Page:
Thanksgiving with a Side of Social Distancing


Art/Photo by Sullivan Kolakowski

With Thanksgiving right around the corner, many traditional Thanksgiving family plans have been modified due to the global pandemic. An alternative to the annual dinner party would be to just “eat with your core family,” suggested Vibhash Devanathan (12). “You don’t need some 50 people to celebrate.”

Hannah Vickers, Staff Writer

   Many were heartbroken to hear Governor Gavin Newsom cancel Halloween, but will Thanksgiving suffer the same fate? Fortunately, the holiday spirit is still alive. Thanksgiving, though still subject to coronavirus restrictions, can still be celebrated safely.

   Alexander Wirth (11) has made plans to keep his Thanksgiving as normal as possible. His family keeps the classic tradition of feasting together, but this year, Wirth explained, they will have less people. These days, inviting less people is a good alternative to gathering in large groups. Bigger isn’t always better, and it especially applies now. And for those who don’t have the luxury of living with family, Zoom calls are the way to go. Wirth explained, “Zoom calls are awfully convenient for this kind of situation, especially with coronavirus.”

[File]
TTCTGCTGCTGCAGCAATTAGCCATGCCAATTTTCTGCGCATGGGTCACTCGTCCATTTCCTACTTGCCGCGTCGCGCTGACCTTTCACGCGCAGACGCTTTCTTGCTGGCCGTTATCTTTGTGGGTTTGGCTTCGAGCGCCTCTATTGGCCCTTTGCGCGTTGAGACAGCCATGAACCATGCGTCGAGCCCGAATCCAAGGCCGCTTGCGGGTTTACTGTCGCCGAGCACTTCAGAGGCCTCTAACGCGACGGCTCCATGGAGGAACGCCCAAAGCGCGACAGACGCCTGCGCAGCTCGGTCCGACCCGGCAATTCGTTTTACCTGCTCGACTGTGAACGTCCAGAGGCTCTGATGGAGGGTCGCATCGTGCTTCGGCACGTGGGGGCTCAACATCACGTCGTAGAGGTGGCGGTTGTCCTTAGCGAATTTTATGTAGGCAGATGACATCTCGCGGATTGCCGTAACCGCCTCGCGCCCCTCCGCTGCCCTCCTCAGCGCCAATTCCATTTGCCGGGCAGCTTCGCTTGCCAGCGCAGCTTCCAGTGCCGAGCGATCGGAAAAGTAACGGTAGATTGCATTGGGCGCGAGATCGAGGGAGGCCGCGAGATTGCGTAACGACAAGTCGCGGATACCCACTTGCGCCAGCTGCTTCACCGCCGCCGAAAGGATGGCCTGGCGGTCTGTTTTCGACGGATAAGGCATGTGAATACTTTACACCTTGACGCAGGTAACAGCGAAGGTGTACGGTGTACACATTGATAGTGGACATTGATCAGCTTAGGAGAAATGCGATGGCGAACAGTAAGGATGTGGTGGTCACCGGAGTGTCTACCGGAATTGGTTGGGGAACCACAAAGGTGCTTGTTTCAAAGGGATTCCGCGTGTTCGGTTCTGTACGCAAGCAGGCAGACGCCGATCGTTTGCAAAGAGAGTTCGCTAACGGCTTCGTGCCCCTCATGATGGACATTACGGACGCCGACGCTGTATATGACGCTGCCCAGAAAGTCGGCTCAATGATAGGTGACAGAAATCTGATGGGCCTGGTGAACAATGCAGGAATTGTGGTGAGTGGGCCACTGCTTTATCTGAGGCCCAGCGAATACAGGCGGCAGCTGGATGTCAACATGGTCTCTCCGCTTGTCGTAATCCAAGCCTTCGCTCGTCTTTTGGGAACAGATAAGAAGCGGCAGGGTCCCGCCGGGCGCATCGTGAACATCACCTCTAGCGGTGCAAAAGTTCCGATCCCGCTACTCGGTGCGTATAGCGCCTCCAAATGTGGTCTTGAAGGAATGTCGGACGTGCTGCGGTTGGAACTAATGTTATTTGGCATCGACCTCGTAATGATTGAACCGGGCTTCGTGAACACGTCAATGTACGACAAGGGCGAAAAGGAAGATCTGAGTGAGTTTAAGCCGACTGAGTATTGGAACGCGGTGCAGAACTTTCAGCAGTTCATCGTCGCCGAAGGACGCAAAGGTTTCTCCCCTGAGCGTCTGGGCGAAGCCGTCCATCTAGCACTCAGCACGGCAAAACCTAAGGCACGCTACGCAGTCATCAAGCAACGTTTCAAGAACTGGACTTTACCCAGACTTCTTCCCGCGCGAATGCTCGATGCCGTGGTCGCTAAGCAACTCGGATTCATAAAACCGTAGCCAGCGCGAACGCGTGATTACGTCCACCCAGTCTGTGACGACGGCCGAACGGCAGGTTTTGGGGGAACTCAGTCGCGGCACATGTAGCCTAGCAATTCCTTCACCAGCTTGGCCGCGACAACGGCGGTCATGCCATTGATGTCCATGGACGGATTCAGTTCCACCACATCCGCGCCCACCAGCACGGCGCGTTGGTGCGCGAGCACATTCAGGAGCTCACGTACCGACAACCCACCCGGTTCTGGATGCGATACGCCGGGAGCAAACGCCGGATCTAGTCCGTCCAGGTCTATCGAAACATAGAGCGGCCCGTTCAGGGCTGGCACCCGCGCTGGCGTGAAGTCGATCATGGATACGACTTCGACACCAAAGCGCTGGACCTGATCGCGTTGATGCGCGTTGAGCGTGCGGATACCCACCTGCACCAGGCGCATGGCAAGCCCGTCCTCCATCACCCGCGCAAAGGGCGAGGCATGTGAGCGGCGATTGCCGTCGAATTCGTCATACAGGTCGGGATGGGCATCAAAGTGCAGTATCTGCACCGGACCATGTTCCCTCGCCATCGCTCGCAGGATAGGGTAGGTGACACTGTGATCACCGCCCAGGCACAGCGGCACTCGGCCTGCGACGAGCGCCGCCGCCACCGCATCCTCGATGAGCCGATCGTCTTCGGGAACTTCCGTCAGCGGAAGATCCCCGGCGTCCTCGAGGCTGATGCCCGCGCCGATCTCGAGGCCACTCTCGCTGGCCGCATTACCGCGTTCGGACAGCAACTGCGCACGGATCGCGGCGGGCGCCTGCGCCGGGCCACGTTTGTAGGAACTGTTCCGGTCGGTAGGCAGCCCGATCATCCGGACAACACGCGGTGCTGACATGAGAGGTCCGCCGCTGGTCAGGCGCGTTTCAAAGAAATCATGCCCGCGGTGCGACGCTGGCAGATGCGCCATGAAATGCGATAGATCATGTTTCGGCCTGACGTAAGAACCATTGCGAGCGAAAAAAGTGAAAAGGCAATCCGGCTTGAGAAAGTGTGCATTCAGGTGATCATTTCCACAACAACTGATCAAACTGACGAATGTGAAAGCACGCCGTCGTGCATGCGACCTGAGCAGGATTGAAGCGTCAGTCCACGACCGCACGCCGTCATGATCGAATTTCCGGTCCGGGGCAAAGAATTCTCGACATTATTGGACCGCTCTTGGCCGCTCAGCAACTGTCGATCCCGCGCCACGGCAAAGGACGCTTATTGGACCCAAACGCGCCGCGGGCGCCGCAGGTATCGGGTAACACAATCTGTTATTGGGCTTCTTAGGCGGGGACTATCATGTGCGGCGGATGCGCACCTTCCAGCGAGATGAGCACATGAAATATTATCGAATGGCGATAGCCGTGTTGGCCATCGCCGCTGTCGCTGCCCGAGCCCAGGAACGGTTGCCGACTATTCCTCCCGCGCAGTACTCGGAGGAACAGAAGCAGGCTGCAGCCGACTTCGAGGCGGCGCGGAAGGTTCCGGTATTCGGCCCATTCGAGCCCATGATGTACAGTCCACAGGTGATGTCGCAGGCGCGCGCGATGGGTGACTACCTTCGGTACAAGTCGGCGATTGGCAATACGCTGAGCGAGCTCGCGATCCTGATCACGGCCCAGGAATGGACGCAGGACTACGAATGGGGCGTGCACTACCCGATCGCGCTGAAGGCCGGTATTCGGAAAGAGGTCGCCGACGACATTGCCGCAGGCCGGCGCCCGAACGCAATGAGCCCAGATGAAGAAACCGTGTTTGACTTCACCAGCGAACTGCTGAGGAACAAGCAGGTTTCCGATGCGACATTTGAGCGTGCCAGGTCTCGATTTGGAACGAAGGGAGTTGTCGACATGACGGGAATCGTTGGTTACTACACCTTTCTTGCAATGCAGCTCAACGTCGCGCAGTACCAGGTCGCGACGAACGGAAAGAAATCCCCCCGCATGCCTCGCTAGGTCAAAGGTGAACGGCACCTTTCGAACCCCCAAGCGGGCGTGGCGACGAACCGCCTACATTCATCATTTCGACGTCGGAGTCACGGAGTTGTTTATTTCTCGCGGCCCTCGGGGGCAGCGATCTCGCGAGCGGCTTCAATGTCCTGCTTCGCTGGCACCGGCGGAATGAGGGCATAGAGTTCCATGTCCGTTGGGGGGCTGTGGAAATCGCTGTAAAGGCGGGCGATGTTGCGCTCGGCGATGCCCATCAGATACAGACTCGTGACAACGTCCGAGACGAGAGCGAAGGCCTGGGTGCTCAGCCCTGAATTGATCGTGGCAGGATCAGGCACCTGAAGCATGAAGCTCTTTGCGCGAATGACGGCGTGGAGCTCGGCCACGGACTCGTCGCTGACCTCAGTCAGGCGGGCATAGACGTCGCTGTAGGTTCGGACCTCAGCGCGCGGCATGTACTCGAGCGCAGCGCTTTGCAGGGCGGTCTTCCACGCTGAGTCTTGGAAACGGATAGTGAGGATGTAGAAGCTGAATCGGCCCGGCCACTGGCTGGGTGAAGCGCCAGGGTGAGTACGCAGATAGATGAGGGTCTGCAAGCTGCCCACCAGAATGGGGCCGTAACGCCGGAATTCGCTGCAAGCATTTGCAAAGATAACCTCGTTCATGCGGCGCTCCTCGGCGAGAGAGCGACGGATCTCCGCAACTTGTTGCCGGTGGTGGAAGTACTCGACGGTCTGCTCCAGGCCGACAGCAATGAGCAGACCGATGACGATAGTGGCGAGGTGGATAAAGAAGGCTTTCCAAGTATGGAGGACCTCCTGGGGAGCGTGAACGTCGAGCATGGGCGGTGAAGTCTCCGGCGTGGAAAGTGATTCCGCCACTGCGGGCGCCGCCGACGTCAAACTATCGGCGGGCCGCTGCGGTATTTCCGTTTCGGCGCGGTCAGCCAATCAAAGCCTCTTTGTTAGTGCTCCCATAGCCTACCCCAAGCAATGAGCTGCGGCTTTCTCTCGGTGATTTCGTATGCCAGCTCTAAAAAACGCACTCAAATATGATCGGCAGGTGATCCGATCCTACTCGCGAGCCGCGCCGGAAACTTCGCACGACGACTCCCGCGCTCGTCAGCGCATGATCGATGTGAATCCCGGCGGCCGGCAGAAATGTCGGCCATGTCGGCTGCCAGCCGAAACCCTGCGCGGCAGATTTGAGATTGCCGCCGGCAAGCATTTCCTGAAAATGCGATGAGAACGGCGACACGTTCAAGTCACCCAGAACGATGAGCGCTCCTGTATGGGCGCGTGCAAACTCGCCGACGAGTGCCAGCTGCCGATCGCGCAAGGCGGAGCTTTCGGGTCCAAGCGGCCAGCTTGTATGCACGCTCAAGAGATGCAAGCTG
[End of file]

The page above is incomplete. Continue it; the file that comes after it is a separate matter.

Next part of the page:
Another way to connect on Thanksgiving is by sharing recipes. Even if it may be impossible to be physically close with extended family and friends, sharing recipes is an easy way to maintain that connection over Thanksgiving food. Even if it has to be through Zoom, Wirth shared that the most important thing is to “enjoy a good meal with family. That’s all you can really do. Not with friends.” While meeting with family in the same residence is fine, inviting friends could be dangerous in regards to spreading coronavirus.

   Perhaps it might be difficult to organize a grand meal without the usual helping hands, but Vibhash Devanathan (12) is determined to move past that. In fact, Devanathan is used to the absence of others at Thanksgiving. This year, he’ll be attempting a Thanksgiving dinner for the fifth time. “I’ve never had a real one, since my parents are always busy,” Devanathan said. “But, I’m hoping that because we’re all here, I can get a turkey and all that and eat it with the family rather than in front of a television alone.” 

   Quarantine does have its advantages. This is an instance in which being stuck with family can prove to be a good thing. Devanathan will be pulling out all the stops to make an American-style Thanksgiving dinner, and for good reason. “I’m a senior and going to college next year, so this is my last opportunity to have a proper family thanksgiving,” Devanathan explained. “And I swear, this is going to be the best one ever.”